Monday, January 13, 2014

Iran a US Ally? Who Would Have Thunk It?

Ira Chernus
Common Dreams
(Photo: EPA)
Iran's deputy foreign minister, Abbas Araqchi, is in Geneva for nuclear talks with EU representatives. One great thing about watching history unfold is that it's so full of surprises.
The U.S. has taken a big step toward an agreement with Iran allowing that nation to go on enriching uranium. A majority of Americans favor a negotiated settlement with Iran. Even more surprising, the U.S. and Iran suddenly "find themselves on the same side of a range of regional issues" in the Mideast, the New York Times reports. “'The Americans are confessing Iran stands for peace and stability in this region,' said Hamid Reza Tarraghi, a hard-line political analyst, with views close to those of Iran’s leaders."

Who would have thunk it?

A vocal minority of Americans still oppose any rapprochement with Teheran. And, of course, everyone in the U.S. seems to agrees that, one way or another, Iran must be prevented from getting nuclear weapons -- or so the mass media tell us. The possibility of tolerating a nuclear-armed Iran scarcely ever comes up.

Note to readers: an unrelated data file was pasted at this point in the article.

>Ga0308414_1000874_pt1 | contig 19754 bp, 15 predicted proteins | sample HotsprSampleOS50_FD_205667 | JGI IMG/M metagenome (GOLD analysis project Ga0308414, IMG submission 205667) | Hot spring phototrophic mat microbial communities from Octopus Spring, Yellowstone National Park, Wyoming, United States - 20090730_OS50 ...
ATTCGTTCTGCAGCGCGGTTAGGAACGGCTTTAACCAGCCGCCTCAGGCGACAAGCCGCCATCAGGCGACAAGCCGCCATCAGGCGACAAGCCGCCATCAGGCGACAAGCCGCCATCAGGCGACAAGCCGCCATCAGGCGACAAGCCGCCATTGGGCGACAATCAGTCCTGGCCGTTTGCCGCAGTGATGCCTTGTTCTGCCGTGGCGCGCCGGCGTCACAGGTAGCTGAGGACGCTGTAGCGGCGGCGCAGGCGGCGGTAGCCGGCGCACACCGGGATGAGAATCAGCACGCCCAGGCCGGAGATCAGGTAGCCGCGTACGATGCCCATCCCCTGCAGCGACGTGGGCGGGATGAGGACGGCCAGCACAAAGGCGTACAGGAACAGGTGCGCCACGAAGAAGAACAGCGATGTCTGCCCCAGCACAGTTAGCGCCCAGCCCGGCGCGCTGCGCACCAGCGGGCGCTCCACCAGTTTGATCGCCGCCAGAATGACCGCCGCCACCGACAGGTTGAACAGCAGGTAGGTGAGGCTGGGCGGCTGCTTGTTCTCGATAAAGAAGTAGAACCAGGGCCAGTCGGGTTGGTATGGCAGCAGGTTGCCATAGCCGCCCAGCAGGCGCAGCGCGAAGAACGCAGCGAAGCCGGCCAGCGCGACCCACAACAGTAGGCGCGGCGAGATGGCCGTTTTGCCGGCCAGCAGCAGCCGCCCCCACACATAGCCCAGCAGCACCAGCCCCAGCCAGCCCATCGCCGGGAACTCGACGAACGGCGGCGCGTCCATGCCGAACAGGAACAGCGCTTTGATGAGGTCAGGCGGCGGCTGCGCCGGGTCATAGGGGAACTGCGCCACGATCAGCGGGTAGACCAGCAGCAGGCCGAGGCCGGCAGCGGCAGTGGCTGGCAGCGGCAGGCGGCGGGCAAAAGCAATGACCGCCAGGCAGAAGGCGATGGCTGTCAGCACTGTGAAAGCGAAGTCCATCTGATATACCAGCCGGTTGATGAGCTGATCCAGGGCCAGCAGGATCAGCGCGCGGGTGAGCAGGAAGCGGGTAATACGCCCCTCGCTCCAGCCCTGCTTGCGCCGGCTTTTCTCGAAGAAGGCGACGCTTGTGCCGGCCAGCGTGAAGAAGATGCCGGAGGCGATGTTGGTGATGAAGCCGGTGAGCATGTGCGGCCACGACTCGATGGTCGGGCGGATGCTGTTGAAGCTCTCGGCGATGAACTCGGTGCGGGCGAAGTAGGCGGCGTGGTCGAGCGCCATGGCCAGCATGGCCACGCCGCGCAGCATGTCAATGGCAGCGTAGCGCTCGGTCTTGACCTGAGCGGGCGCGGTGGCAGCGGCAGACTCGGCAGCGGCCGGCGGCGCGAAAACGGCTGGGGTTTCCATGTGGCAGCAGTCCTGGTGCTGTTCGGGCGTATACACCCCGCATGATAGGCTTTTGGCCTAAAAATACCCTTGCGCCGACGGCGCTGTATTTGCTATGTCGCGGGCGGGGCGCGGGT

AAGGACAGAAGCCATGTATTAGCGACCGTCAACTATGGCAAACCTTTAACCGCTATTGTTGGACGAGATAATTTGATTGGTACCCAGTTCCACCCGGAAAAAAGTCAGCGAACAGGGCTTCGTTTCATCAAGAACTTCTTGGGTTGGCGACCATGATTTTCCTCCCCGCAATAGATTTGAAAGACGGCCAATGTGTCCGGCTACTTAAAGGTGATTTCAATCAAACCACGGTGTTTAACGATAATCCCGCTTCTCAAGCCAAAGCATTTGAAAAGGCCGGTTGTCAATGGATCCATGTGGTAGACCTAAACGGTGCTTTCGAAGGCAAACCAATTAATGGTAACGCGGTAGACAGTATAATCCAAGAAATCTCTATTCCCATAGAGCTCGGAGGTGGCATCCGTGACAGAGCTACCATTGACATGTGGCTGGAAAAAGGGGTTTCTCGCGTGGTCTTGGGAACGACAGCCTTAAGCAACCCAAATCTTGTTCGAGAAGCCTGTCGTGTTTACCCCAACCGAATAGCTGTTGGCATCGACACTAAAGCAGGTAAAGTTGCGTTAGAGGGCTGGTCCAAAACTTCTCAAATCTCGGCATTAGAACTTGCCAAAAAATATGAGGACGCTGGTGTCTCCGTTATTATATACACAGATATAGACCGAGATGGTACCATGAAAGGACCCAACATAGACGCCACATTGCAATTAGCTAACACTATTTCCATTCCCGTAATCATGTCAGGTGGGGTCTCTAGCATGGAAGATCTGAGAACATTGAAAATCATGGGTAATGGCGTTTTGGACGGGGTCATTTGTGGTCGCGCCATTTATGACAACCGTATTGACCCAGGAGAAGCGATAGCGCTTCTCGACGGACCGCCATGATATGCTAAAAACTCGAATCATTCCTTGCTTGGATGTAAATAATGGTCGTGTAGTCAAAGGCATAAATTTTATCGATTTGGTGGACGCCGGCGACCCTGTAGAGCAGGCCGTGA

So why is an Iran with a couple of nukes, or even just the capability of making them, the Prince of Darkness, while an Iran that renounces the right to make nukes can enrich uranium and might be on the way to international respectability, perhaps even as a U.S. ally?

The argument that an Iranian bomb would start a Mideast arms race makes no sense, since Israel started that race decades ago. The argument that it would upset our Saudi and Gulf State allies makes "realist" sense, but few Americans outside the foreign policy establishment care much about those alliances. Why, then, does the premise that Iran must never get the bomb go virtually unchallenged?

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